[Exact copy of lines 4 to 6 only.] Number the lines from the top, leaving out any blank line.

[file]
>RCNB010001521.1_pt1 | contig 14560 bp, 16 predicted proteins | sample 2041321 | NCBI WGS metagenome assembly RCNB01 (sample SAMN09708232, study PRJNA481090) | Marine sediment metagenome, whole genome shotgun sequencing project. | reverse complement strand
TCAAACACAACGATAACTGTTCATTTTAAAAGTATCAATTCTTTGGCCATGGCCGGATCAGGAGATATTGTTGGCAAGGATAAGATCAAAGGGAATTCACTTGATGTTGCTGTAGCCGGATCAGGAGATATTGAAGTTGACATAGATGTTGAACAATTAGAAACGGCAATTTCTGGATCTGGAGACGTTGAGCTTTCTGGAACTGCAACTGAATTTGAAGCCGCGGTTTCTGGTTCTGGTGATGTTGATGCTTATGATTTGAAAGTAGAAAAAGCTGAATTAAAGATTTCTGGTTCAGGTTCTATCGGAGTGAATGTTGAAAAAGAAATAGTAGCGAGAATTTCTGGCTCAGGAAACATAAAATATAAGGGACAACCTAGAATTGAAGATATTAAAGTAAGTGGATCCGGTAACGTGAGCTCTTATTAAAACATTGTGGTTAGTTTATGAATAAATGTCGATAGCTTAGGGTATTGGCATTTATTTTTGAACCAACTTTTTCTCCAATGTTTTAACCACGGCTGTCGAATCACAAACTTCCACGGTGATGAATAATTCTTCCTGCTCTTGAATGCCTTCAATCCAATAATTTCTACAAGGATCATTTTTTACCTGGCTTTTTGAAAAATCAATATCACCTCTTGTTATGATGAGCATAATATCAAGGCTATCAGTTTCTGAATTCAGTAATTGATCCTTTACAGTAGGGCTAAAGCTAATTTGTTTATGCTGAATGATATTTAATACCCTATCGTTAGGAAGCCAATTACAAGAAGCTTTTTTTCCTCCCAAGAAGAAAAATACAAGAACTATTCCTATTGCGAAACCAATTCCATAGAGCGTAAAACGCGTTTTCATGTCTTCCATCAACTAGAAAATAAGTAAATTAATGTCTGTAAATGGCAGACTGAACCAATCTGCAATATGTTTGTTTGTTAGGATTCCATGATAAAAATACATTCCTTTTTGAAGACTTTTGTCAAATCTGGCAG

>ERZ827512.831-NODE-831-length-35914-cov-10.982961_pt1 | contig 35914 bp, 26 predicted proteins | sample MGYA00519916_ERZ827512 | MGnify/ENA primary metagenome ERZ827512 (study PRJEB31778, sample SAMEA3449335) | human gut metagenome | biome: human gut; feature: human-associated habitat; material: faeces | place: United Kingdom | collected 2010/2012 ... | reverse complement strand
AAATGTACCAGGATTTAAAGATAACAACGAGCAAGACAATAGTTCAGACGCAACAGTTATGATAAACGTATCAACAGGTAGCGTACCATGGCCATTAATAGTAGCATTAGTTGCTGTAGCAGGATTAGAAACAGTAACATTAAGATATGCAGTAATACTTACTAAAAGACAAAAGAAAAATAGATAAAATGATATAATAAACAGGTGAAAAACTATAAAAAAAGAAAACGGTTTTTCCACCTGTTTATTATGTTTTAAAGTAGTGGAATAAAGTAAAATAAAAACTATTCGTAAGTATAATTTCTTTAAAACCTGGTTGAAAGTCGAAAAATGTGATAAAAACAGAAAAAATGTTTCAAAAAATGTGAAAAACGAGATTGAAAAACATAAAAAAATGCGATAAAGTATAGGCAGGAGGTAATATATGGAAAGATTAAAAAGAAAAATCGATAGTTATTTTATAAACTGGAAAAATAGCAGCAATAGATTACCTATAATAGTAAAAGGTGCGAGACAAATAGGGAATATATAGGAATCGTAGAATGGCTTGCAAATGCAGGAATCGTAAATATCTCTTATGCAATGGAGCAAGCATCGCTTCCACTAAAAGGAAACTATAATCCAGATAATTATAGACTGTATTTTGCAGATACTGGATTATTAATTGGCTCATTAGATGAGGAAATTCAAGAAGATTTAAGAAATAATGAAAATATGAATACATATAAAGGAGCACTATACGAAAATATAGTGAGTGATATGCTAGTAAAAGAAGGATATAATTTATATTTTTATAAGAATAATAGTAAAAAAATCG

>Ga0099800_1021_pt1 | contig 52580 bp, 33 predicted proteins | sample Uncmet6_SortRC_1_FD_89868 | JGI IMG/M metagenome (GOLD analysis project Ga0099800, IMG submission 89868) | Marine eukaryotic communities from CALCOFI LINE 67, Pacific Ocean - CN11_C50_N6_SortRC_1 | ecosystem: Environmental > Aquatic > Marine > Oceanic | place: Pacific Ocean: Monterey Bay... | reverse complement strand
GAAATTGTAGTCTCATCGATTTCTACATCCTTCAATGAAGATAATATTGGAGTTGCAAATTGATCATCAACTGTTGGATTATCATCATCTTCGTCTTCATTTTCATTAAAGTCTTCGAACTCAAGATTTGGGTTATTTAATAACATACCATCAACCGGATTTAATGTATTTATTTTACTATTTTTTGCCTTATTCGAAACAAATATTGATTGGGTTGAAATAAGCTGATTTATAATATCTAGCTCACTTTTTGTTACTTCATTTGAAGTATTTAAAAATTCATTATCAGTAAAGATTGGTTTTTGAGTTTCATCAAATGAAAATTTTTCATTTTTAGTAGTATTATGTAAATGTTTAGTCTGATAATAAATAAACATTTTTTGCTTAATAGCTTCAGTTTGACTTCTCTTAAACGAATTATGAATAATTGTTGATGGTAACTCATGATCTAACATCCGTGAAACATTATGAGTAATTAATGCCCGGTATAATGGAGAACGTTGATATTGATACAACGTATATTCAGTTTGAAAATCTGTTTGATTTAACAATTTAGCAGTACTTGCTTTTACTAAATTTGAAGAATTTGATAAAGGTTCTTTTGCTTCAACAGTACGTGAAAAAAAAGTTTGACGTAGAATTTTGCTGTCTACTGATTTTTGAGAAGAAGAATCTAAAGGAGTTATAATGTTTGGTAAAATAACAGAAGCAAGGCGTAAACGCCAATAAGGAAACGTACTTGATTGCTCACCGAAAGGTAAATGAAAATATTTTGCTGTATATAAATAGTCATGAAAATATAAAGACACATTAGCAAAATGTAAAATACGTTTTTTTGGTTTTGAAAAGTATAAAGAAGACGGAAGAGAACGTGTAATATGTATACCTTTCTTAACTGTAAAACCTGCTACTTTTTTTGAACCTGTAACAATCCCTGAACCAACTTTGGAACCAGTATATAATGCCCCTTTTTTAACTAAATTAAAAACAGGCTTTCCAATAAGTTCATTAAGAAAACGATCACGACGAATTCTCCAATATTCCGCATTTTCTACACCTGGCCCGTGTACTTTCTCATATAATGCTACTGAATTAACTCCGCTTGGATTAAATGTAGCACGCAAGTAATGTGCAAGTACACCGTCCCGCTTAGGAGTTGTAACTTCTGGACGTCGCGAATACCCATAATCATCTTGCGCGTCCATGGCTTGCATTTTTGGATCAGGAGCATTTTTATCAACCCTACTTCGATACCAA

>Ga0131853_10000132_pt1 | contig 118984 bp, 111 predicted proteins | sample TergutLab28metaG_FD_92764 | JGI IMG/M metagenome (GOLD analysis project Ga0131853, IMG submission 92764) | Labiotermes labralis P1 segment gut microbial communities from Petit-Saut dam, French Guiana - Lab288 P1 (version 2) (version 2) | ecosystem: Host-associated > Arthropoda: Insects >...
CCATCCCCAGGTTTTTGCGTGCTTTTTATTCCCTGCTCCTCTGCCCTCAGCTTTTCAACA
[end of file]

AAATGTACCAGGATTTAAAGATAACAACGAGCAAGACAATAGTTCAGACGCAACAGTTATGATAAACGTATCAACAGGTAGCGTACCATGGCCATTAATAGTAGCATTAGTTGCTGTAGCAGGATTAGAAACAGTAACATTAAGATATGCAGTAATACTTACTAAAAGACAAAAGAAAAATAGATAAAATGATATAATAAACAGGTGAAAAACTATAAAAAAAGAAAACGGTTTTTCCACCTGTTTATTATGTTTTAAAGTAGTGGAATAAAGTAAAATAAAAACTATTCGTAAGTATAATTTCTTTAAAACCTGGTTGAAAGTCGAAAAATGTGATAAAAACAGAAAAAATGTTTCAAAAAATGTGAAAAACGAGATTGAAAAACATAAAAAAATGCGATAAAGTATAGGCAGGAGGTAATATATGGAAAGATTAAAAAGAAAAATCGATAGTTATTTTATAAACTGGAAAAATAGCAGCAATAGATTACCTATAATAGTAAAAGGTGCGAGACAAATAGGGAATATATAGGAATCGTAGAATGGCTTGCAAATGCAGGAATCGTAAATATCTCTTATGCAATGGAGCAAGCATCGCTTCCACTAAAAGGAAACTATAATCCAGATAATTATAGACTGTATTTTGCAGATACTGGATTATTAATTGGCTCATTAGATGAGGAAATTCAAGAAGATTTAAGAAATAATGAAAATATGAATACATATAAAGGAGCACTATACGAAAATATAGTGAGTGATATGCTAGTAAAAGAAGGATATAATTTATATTTTTATAAGAATAATAGTAAAAAAATCG

>Ga0099800_1021_pt1 | contig 52580 bp, 33 predicted proteins | sample Uncmet6_SortRC_1_FD_89868 | JGI IMG/M metagenome (GOLD analysis project Ga0099800, IMG submission 89868) | Marine eukaryotic communities from CALCOFI LINE 67, Pacific Ocean - CN11_C50_N6_SortRC_1 | ecosystem: Environmental > Aquatic > Marine > Oceanic | place: Pacific Ocean: Monterey Bay... | reverse complement strand
GAAATTGTAGTCTCATCGATTTCTACATCCTTCAATGAAGATAATATTGGAGTTGCAAATTGATCATCAACTGTTGGATTATCATCATCTTCGTCTTCATTTTCATTAAAGTCTTCGAACTCAAGATTTGGGTTATTTAATAACATACCATCAACCGGATTTAATGTATTTATTTTACTATTTTTTGCCTTATTCGAAACAAATATTGATTGGGTTGAAATAAGCTGATTTATAATATCTAGCTCACTTTTTGTTACTTCATTTGAAGTATTTAAAAATTCATTATCAGTAAAGATTGGTTTTTGAGTTTCATCAAATGAAAATTTTTCATTTTTAGTAGTATTATGTAAATGTTTAGTCTGATAATAAATAAACATTTTTTGCTTAATAGCTTCAGTTTGACTTCTCTTAAACGAATTATGAATAATTGTTGATGGTAACTCATGATCTAACATCCGTGAAACATTATGAGTAATTAATGCCCGGTATAATGGAGAACGTTGATATTGATACAACGTATATTCAGTTTGAAAATCTGTTTGATTTAACAATTTAGCAGTACTTGCTTTTACTAAATTTGAAGAATTTGATAAAGGTTCTTTTGCTTCAACAGTACGTGAAAAAAAAGTTTGACGTAGAATTTTGCTGTCTACTGATTTTTGAGAAGAAGAATCTAAAGGAGTTATAATGTTTGGTAAAATAACAGAAGCAAGGCGTAAACGCCAATAAGGAAACGTACTTGATTGCTCACCGAAAGGTAAATGAAAATATTTTGCTGTATATAAATAGTCATGAAAATATAAAGACACATTAGCAAAATGTAAAATACGTTTTTTTGGTTTTGAAAAGTATAAAGAAGACGGAAGAGAACGTGTAATATGTATACCTTTCTTAACTGTAAAACCTGCTACTTTTTTTGAACCTGTAACAATCCCTGAACCAACTTTGGAACCAGTATATAATGCCCCTTTTTTAACTAAATTAAAAACAGGCTTTCCAATAAGTTCATTAAGAAAACGATCACGACGAATTCTCCAATATTCCGCATTTTCTACACCTGGCCCGTGTACTTTCTCATATAATGCTACTGAATTAACTCCGCTTGGATTAAATGTAGCACGCAAGTAATGTGCAAGTACACCGTCCCGCTTAGGAGTTGTAACTTCTGGACGTCGCGAATACCCATAATCATCTTGCGCGTCCATGGCTTGCATTTTTGGATCAGGAGCATTTTTATCAACCCTACTTCGATACCAA